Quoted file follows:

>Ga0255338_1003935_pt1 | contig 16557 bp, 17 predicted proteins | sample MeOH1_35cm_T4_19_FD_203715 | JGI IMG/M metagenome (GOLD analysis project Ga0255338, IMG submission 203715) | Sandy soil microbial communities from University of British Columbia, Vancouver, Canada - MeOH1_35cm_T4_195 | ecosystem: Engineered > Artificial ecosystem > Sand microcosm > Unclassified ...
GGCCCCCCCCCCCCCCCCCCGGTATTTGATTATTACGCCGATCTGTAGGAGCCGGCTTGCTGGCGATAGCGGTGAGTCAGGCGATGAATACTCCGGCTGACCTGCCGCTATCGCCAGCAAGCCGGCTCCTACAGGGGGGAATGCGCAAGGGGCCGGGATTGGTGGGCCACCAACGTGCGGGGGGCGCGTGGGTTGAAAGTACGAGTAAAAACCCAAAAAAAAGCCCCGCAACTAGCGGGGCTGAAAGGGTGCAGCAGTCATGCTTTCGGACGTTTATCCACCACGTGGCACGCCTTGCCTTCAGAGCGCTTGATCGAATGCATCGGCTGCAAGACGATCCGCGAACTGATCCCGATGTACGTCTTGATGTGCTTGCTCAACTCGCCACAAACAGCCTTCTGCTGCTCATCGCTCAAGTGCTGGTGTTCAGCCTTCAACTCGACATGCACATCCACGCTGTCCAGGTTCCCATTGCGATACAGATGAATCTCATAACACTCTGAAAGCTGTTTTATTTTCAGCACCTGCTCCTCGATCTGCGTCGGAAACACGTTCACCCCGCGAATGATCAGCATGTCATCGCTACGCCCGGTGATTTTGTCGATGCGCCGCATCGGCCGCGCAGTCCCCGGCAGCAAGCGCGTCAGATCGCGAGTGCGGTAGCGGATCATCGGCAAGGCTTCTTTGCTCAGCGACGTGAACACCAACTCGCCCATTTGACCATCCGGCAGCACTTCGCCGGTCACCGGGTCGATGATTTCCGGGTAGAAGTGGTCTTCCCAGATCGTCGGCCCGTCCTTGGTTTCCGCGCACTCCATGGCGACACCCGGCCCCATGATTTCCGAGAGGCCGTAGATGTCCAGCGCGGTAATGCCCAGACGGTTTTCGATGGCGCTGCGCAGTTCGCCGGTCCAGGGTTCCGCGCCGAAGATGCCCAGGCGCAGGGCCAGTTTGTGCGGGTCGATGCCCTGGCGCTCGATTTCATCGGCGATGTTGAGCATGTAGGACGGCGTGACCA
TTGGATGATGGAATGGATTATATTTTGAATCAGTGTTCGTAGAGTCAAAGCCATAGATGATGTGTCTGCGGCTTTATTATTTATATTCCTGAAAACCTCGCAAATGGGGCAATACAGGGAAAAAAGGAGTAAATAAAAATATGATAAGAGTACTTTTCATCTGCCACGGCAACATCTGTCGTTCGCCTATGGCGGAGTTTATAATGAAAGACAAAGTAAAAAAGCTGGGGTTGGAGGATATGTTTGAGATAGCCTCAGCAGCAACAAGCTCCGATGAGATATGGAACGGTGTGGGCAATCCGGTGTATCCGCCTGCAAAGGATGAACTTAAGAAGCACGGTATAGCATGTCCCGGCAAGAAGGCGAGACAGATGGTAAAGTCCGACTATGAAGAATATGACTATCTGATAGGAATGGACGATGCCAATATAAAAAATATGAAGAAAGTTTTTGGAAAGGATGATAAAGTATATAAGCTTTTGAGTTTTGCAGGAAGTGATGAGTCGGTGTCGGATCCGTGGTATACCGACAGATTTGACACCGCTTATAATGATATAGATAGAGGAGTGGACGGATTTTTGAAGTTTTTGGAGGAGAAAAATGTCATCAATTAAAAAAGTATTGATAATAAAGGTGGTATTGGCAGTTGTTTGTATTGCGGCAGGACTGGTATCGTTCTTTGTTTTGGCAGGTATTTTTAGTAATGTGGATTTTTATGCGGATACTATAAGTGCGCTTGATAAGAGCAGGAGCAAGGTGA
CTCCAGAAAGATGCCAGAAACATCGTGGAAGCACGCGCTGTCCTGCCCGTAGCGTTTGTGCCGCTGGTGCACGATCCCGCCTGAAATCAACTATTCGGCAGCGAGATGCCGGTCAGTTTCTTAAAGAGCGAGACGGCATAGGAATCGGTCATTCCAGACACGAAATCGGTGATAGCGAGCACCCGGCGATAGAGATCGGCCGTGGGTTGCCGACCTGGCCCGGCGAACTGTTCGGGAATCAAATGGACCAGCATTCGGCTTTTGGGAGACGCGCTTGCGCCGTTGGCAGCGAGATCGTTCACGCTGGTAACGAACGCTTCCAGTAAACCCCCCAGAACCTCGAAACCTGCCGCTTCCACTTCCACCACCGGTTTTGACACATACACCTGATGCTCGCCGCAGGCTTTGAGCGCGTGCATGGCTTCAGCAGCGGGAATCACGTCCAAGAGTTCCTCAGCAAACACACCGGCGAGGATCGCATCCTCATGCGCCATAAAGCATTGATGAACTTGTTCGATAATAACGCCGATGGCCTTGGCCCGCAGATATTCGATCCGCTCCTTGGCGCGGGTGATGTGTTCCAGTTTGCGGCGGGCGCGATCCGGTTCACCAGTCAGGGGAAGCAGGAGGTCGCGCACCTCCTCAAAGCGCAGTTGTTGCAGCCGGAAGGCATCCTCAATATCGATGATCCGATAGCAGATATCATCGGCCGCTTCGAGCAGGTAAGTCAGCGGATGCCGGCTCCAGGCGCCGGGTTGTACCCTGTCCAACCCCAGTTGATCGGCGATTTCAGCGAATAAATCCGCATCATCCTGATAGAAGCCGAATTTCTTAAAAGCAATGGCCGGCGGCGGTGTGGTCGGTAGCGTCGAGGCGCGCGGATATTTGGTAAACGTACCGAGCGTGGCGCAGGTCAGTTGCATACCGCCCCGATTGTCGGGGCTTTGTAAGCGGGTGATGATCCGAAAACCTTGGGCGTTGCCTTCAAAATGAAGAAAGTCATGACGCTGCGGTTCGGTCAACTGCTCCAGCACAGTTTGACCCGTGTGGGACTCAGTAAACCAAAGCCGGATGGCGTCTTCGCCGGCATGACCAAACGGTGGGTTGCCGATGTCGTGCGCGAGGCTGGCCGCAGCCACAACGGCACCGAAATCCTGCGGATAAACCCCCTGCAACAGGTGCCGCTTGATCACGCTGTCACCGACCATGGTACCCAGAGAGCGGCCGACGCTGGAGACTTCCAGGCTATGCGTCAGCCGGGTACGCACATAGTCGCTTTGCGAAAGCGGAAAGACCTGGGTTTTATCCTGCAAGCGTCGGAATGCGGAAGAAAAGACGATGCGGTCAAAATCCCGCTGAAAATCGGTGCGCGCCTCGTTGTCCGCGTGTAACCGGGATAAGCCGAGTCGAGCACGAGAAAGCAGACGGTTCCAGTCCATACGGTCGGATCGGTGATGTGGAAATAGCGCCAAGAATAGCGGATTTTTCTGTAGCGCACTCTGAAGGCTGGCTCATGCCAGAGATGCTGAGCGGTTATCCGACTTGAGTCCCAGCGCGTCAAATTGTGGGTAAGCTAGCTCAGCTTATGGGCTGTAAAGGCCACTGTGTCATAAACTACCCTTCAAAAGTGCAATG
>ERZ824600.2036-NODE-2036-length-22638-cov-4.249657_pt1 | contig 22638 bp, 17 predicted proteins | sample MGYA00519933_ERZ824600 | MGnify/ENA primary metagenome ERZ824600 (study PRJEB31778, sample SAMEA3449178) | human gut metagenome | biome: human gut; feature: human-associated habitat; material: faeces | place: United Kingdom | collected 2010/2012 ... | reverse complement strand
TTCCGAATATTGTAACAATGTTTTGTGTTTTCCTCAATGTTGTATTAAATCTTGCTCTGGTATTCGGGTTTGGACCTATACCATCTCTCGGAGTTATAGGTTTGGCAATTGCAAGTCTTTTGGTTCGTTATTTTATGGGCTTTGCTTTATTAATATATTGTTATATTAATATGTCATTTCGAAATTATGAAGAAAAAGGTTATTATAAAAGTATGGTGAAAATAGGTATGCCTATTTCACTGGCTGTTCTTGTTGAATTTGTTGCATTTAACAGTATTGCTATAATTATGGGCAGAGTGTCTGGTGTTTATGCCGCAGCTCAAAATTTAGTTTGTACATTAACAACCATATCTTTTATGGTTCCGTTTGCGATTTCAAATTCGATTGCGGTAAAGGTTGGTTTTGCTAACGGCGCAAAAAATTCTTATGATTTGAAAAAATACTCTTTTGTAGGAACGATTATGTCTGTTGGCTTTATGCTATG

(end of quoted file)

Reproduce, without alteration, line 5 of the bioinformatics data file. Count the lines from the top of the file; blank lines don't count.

>ERZ824600.2036-NODE-2036-length-22638-cov-4.249657_pt1 | contig 22638 bp, 17 predicted proteins | sample MGYA00519933_ERZ824600 | MGnify/ENA primary metagenome ERZ824600 (study PRJEB31778, sample SAMEA3449178) | human gut metagenome | biome: human gut; feature: human-associated habitat; material: faeces | place: United Kingdom | collected 2010/2012 ... | reverse complement strand